American collector Mitch Dudek introduces one of the exhibits at Six Arts Museum. (Photo: Global Times)
Most museum-visitors may hardly believe that the 40,000-plus exhibits of Chinese ancient wood and stone carving spread over a total exhibition area of 18,000 square meters in the spacious Six Arts Museum in Lili town, Suzhou, East China's Jiangsu Province, were all collected by an American collector. And, that's barely his complete collection!
Over the past 40 years, 58-year-old Mitch Dudek has traveled across China and collected over 100,000 wooden and stone antiques dating back to Ming and Qing dynasties and the Republic of China, which he said cost him all his lifetime savings.
The museum, located in the ancient town, reopened on May 1, after a hiatus of about three months due to the COVID-19 epidemic. Once swarming with visitors, the museum's large interior currently misses its usual bustle. Fifty thousand visitors thronged this popular museum during the first four days after its inauguration on April 28, 2018.
Although fewer visitors mean less income, Dudek doesn't think it makes a massive difference to private museums before and after the coronavirus outbreak. "Because we are a private museum, we always have financial difficulties. I think museums never make money. So, we always have to find funding for the museum outside of just selling tickets," Dudek told the Global Times on Friday.
Dudek's initial intention was not to collect the old items to profit from a museum but to save the exquisite antiques from extinction due to the continuing urbanization of China that witnesses the demolishment of old houses and temples in the villages.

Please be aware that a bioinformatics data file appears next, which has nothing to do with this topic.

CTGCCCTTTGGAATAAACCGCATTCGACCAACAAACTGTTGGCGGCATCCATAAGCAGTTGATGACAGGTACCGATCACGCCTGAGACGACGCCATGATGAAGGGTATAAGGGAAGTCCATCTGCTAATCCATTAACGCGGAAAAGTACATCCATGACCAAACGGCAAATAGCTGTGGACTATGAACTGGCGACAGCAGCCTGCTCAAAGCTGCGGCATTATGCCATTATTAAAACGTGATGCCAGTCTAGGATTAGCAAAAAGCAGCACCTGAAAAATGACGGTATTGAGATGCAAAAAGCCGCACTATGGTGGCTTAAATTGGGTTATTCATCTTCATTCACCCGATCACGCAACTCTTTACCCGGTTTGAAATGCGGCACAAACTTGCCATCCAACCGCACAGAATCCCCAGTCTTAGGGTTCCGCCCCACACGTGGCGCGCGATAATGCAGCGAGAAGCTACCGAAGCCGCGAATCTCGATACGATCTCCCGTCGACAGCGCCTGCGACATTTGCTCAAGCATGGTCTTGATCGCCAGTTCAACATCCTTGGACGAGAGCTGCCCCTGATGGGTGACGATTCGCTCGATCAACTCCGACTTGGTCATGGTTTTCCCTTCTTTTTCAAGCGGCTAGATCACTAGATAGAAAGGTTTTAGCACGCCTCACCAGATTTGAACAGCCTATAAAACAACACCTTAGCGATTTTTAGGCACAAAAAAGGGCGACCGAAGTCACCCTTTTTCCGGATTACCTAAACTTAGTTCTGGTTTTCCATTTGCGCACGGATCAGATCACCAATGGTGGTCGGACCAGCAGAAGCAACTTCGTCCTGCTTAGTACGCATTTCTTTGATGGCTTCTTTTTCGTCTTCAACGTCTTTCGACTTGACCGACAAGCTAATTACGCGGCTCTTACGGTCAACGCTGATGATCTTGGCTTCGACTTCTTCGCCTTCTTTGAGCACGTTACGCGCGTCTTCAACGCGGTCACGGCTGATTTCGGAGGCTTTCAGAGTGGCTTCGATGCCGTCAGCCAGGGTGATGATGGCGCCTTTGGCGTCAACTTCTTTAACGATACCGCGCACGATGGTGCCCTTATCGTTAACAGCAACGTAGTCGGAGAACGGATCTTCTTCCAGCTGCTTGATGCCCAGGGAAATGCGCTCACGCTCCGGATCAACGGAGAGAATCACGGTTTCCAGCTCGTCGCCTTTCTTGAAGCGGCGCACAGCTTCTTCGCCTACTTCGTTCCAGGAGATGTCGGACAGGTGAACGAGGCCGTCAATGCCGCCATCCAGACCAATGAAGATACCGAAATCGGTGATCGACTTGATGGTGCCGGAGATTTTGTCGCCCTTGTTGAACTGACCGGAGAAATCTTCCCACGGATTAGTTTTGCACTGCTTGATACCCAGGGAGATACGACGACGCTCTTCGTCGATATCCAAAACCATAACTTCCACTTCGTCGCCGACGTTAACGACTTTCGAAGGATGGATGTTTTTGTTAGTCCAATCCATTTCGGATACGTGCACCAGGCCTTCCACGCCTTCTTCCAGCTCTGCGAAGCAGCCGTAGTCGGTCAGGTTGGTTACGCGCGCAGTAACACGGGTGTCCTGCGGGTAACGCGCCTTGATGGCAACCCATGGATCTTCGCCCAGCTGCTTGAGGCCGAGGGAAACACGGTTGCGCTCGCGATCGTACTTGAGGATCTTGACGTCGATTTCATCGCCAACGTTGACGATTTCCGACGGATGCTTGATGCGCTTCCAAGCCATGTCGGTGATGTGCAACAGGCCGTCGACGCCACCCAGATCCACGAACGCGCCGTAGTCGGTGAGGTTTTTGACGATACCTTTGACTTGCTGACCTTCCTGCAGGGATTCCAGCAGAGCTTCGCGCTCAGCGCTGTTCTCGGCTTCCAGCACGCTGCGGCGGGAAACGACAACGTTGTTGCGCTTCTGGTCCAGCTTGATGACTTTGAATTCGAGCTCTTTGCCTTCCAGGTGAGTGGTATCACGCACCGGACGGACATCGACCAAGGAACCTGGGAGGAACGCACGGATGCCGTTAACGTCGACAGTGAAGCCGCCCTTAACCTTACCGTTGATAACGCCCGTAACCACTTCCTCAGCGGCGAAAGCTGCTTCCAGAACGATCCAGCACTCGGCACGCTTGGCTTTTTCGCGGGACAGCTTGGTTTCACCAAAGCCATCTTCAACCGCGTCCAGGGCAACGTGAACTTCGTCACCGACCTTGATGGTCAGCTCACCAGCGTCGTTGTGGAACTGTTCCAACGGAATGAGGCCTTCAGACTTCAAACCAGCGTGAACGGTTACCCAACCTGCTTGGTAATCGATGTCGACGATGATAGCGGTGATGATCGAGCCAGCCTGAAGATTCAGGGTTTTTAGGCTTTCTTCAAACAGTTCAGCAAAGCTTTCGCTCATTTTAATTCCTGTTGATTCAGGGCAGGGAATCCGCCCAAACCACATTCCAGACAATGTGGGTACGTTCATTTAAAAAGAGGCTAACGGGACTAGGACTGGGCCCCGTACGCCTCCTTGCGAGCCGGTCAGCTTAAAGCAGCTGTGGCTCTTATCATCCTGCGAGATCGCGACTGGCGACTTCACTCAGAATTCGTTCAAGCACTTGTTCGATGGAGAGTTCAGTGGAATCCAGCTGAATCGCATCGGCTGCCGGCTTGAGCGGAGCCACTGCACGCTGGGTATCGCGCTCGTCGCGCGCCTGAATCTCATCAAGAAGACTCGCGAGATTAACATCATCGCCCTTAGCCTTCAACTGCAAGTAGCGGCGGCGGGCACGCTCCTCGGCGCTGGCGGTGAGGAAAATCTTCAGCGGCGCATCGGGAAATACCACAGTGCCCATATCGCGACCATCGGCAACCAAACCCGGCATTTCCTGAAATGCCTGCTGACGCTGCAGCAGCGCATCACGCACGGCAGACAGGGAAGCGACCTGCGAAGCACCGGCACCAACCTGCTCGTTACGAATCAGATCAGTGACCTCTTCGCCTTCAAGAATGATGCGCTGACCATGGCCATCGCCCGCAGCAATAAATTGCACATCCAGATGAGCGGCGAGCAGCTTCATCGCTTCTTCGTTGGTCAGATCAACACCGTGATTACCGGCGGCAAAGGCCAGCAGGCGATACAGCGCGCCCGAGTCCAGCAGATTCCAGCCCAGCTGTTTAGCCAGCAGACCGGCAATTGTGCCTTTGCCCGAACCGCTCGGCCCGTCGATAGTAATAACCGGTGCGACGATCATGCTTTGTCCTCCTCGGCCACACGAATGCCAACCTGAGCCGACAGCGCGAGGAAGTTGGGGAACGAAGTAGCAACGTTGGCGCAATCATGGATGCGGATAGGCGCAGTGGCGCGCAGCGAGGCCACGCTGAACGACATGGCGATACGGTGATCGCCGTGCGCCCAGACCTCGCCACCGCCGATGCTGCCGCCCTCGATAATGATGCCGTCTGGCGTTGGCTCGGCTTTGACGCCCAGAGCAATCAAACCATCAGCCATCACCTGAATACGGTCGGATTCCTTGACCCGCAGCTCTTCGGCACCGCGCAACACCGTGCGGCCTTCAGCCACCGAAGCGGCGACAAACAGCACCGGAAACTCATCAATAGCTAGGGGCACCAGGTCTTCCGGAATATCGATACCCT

"To me it would be very sad if just because the house gets destroyed and the village gets destroyed that all the beautiful art in the village and in the house that can be destroyed also. So I tried to collect it. I never thought, oh, 30 years later, 40 years later, I'll have a museum," Dudek said.
Enthusiast of Chinese arts
Born in the US State of Ohio, Dudek used to visit China every summer in the early 1980s when he was a student. He has been living in Shanghai since 1998, and continues to spend his adulthood in China.
Since the COVID-19 pandemic broke out, he has never left China for the US. He is so satisfied with the result of the Chinese people's combat against COVID-19 that he can't wait to take off his masks and live his daily life like before. As an American national who has witnessed Chinese people's successful triumph over the COVID-19, Dudek hopes that "the US can also come through its difficulties as quickly and as successfully as China has."
Despite being a partner in Morgan Lewis international law firm and dealing with international corporations' finance, investment, mergers and acquisitions as an attorney, Dudek's real interest; however, is collecting artworks and antiques.
In those old days when there was no bullet train or the convenience of quick exchange of photos via smart phones, Dudek had to travel across the country on slow trains for several days and nights to get to the remote villages to personally check those items.